What do Business Analysts do and how do they add value? This is a very common question asked by most of us, so let’s understand what BAs really do and how they are business analysts who add value to a business or organization.
The primary work of BA is to identify the needs and requirements of the client, define the scope, document the requirements, and ensure the functionality will yield the desired result.
BAs also ensure that the development team fully understands the requirements for that they ask clarifying questions to clients, provide solutions that do not hamper client needs and ensure the project is running within the timelines.
Let’s see some of the ways business analyst add value during and after the project development life cycle.
8 Ways Business Analyst Add Value to Organizations
Let’s see some of the ways business analysts add value during and after the project development life cycle.
1. Reduce Project Cost
BAs tend to reduce the unseen overhead project costs that may get added due to re-work and change requests if the development team starts software development without completely understanding the business need.
When a BA is involved in the project, it’s his/her responsibility to make sure the development team understands the business requirements thoroughly and hence helps in reducing misunderstandings and incorrect developments which will help indirectly to reduce the project cost.
2. Provide Effective Solutions
Good BAs will present business solutions that are feasible from the development perspective, as well as those which meet the business requirements. As a Business Analyst tends to play the role of a client in the entire product development cycle, he/she will provide solutions keeping in mind the client’s thought process, business goals as well as the development team’s feasibility and timeline.
3. Reduce Requirements Churn
Imagine a high-level client meeting being held again and again without any conclusion on the business requirement and there is no record of the discussion. Here is where BAs will come into play.
BAs will document all the discussions, create logical decisions flowcharts, presentations, wireframes & analytics for visualization so the team can properly relate to the discussion and reduce communication gaps. This will in turn reduce the time taken by the business community to figure out what it is that they actually want.
4. Convert As-is System to To-be System
BAs will understand the current business architecture & workflow and define new business needs, analyze how can the current As-is system be converted to a To-be system, and what changes will be required to do that.
5. Document it All
BAs will draft each and every requirement in detail so that nothing is left out. BAs document the requirements from the Pre-sales phase to the Post-sales phase. There are many types of documents that BAs create, some of them are SRS (Software Requirements Specification), FRD (Functional Requirements Document), BRD (Business Requirement Document), User Stories, etc. Additionally, they create process flow diagrams, Use Cases, workflows, and more for better understanding.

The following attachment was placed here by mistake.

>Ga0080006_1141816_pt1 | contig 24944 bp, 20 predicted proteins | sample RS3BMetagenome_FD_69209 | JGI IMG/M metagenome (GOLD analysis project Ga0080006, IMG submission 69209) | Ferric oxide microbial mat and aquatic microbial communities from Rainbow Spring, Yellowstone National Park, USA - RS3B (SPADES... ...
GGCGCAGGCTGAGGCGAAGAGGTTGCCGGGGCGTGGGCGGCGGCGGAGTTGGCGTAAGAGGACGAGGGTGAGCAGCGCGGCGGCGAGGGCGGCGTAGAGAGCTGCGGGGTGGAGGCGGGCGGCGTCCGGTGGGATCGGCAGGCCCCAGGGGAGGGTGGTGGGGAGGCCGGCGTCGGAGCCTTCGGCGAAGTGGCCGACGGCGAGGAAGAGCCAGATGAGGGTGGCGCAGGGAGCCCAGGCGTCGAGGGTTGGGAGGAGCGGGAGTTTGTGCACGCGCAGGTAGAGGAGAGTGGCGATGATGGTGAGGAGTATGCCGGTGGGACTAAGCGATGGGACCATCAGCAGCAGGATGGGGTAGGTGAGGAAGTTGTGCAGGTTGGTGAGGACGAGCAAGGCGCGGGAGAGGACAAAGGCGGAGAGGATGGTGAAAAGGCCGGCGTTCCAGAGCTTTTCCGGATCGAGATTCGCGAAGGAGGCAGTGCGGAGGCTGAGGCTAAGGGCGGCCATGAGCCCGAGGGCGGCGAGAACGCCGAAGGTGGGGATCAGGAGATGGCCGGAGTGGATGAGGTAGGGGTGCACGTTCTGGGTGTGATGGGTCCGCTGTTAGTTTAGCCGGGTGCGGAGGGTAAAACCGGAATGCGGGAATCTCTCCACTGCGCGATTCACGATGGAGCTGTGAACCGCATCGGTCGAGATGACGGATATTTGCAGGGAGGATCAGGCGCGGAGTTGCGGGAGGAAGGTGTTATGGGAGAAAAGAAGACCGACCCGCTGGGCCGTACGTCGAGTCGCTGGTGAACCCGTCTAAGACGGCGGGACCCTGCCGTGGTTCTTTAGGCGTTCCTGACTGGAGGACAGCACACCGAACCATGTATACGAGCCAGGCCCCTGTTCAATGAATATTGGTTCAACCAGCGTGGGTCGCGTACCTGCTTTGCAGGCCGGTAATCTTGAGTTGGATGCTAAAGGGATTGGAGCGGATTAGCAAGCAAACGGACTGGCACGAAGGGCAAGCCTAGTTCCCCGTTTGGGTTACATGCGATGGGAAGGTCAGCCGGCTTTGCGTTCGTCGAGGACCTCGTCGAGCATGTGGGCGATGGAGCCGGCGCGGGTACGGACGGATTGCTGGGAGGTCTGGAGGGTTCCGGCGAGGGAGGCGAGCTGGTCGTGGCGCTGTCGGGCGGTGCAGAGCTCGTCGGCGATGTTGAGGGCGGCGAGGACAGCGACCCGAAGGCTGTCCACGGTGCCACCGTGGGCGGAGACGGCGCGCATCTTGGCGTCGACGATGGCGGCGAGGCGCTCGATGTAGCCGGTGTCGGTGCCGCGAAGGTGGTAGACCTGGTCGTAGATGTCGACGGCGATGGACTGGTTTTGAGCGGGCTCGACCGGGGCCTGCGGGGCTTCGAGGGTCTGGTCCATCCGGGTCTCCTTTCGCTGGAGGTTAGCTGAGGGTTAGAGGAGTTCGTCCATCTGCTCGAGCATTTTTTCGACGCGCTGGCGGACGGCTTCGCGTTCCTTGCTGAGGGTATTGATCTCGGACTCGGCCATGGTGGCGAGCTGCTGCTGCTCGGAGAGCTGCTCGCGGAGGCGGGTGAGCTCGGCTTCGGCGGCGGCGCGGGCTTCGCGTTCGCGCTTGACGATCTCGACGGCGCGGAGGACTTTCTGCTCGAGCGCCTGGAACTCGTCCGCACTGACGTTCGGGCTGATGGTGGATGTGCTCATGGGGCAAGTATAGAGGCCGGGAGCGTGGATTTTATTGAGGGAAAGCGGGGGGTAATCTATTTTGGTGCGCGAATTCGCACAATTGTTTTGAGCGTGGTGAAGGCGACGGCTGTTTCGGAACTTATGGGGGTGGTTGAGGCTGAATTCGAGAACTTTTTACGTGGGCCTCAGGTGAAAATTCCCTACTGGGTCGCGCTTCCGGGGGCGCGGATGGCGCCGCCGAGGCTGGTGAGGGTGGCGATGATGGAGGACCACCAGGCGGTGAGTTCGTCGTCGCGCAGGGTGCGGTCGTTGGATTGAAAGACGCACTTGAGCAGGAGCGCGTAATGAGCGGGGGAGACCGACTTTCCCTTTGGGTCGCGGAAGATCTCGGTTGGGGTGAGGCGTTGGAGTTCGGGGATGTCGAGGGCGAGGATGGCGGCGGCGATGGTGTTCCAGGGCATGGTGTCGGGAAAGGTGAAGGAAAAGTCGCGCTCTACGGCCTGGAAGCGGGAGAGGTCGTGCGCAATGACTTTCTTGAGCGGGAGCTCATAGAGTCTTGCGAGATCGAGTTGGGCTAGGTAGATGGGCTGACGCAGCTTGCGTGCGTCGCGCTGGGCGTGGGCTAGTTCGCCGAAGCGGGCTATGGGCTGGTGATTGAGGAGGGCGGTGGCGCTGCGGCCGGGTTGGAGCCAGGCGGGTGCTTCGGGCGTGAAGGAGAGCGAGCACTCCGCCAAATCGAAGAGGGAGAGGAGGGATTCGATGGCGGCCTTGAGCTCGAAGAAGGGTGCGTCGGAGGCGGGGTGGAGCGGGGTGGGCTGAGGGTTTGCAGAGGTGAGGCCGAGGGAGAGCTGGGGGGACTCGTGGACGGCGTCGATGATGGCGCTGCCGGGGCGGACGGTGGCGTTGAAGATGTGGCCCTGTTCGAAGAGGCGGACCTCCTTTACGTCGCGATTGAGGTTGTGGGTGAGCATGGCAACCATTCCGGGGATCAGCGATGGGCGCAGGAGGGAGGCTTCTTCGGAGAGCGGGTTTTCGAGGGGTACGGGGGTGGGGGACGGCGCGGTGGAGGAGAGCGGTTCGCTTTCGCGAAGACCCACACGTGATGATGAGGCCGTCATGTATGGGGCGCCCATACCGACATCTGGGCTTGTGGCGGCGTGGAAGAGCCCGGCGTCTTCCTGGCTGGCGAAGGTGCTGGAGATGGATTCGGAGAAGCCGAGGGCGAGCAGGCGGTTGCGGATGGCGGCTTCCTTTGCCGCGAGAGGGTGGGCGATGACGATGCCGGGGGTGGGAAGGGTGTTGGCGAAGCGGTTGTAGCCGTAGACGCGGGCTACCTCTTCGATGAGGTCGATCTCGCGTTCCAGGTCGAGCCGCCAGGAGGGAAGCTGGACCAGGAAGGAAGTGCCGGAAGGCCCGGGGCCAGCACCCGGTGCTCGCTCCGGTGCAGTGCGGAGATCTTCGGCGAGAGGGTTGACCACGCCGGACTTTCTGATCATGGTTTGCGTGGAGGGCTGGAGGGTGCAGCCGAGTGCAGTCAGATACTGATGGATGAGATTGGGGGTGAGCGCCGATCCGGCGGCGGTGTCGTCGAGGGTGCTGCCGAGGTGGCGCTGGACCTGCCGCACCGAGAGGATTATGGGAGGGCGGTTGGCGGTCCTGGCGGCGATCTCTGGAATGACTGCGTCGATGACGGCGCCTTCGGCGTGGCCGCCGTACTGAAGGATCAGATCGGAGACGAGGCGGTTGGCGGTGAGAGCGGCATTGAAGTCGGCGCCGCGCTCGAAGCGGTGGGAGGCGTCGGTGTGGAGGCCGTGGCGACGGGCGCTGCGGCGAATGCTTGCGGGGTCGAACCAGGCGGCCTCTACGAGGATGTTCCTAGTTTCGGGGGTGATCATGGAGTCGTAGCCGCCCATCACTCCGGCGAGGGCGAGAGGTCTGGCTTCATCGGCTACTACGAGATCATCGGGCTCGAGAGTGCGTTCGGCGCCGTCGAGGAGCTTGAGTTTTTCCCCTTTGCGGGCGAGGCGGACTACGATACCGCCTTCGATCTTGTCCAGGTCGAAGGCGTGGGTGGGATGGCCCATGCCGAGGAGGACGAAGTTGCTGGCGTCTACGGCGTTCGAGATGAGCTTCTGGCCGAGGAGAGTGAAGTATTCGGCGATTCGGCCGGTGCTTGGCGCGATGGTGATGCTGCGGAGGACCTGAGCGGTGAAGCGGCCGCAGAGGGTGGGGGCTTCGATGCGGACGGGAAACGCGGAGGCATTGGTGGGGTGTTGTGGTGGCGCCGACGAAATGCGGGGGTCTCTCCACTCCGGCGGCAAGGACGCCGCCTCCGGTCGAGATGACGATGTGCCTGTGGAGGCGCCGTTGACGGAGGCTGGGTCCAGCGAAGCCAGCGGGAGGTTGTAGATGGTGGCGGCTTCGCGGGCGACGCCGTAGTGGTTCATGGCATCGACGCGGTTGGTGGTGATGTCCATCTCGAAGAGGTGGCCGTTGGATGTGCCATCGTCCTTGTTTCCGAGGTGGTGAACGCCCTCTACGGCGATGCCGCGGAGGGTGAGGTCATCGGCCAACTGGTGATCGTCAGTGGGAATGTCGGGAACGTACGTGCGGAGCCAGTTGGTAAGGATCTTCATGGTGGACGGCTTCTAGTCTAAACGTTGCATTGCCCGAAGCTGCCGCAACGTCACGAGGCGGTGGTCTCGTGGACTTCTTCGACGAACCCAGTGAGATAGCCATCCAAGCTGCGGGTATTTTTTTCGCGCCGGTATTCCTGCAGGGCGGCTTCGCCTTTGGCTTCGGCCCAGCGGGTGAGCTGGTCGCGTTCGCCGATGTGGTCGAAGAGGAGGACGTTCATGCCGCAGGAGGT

6. Prioritization of Requirements
Now when the requirements are gathered and documented, BAs will prioritize them on the basis of stakeholder needs (if they want to present some part of the product to investors), features that add intense value to the product, etc and then pass it on to the development team.
The most popular prioritization technique is MoSCoW (Most Should Could Would). This is an important step because if the requirements are just passed on to the development team, they may sort them on the basis of technical component or area and then implement that way, hence implementation would not be in the desired way.
7. Enhance Customer Satisfaction
Studies have proven that close to 50% of customer-reported issues show up in the requirements phase. BAs ensure they test the developed product on an ongoing basis as well as before the final delivery and most importantly they make sure the issues are resolved even if it is the smallest one.
8. Manage Backlog
An optimal project will have the workflows, user stories, and requirements defined at least two to four weeks in advance of when they’ll have to be developed. In this time span, the development team needs to become familiar with the requirements so that they can create their work plan and find ways to optimize their code or even reuse it.
When a business analyst is involved in a project, he or she will create this backlog in advance, allowing time for clarification of doubts and understanding the requirements in further detail. This way Business Analysts always stay ahead of development and keep proposing distinctive solutions to stakeholders.
Business Analysts help at every step of the project cycle and drive value for the project by acting as a catalyst. Principal ways where business analysts add value are:-
- Increase team’s efficiency
- Define scope and business requirements
- Add a layer of Quality check
- Manage Backlog and Change requests
Having a business analyst in the project is in the best interest of the project as well as the organization.
If you plan to hire dedicated BAs for your projects, please contact us.